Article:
Sunday, December 22

Geek

The Vultrs Are Circling

I wanted to try out the new system on something closer to a deployment environment, but didn't feel like committing to another dedicated server.  Then I noticed that Vultr has rolled out their "high frequency" nodes worldwide - 3.8GHz CPUs and NVMe storage, starting at $6 per month.

I spun up a $24 instance (about 4¢ per hour) and loaded everything up, and set it to running the test suite.

And it immediately turned in performance 3x faster than the dev environment, which does run at 2.6GHz, yes, but has twice the cores and twice the RAM.

Turns out it's that NVMe drive that makes all the difference.  Write latency is typically between 200 and 300 Âµs on my dev server, but it's consistently 80 Âµs on the Vultr node.

Given that performance and the low pricing, this looks like a good option for production.

I'll try configuring one with ZFS and see how that goes; the default install is EXT4.  Since Vultr provide free full-server snapshot backups and fairly generous storage (the standard $20 server has 80GB of space; the $24 high frequency server has 128GB) ZFS isn't critical if it proves irksome.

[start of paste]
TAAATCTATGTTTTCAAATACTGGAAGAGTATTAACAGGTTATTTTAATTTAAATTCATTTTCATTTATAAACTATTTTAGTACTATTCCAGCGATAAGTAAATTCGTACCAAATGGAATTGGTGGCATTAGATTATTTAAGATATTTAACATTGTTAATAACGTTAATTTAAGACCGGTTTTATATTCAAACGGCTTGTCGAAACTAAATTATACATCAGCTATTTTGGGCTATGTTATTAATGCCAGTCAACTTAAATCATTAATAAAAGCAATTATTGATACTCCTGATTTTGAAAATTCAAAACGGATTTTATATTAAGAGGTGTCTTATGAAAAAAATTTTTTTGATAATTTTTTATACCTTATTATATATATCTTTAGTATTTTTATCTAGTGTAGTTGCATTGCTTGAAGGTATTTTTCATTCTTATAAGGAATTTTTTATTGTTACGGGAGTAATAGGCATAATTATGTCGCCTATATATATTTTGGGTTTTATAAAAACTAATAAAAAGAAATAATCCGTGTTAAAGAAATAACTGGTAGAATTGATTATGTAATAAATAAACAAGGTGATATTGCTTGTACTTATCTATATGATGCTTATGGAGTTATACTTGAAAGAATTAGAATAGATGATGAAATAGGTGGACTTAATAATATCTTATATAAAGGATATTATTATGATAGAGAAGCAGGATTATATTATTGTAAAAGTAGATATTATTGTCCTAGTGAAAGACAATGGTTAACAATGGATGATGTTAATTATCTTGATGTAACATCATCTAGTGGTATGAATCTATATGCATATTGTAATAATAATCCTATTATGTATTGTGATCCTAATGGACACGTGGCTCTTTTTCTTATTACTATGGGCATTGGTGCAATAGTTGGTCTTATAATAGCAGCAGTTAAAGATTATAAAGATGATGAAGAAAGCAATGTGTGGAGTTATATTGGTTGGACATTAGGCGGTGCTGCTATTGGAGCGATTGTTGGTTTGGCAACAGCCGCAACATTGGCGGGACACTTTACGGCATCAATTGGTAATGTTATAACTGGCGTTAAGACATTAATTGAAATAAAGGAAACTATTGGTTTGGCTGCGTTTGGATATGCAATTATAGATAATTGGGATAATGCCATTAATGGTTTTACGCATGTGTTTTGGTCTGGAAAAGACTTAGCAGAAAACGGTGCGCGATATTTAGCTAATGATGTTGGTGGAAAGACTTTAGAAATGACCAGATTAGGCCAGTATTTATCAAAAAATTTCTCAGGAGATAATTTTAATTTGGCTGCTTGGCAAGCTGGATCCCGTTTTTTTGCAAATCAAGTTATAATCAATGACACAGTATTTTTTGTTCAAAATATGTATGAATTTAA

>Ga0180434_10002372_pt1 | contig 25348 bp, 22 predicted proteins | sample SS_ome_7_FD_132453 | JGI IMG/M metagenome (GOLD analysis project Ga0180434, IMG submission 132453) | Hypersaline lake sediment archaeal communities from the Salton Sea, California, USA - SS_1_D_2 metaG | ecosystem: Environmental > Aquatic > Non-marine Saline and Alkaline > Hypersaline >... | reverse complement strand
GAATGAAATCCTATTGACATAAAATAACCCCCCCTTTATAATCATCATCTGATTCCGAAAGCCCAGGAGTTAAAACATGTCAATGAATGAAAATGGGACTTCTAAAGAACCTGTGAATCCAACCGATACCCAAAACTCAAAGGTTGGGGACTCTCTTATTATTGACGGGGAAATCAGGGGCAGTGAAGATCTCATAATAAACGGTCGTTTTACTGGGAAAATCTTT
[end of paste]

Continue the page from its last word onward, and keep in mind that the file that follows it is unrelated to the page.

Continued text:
(ZFS is brilliant for the dev environment though. because spinning up a whole new virtual server uses about 3MB of disk space, so long as it's the same version of Linux as an existing virtual server.  ZFS can both compress files automatically and merge identical files.)

Update: Thumbs up for Vultr.  Installing a custom ISO couldn't be easier; they even have a list of ready-to-go installers that do a standard setup that will work with your Vultr VPS but let you customise your filesystems.

Update 2: So I ended up spending the afternoon moving my dev environments over to Vultr, because I'm getting around twice the CPU performance and three times the I/O performance.  It will probably work out somewhat cheaper too, since I can make do with a smaller server. 

I hope.  It's configured with 4GB RAM and 16GB of swap, because there's a lot of stuff that gets used maybe once a month, and the idea is it will get swapped out to that nice fast NVMe storage and then swapped back in when it's needed.  If I do need to go for the same memory size as before it will end up costing more, but will also be faster and have more disk space.

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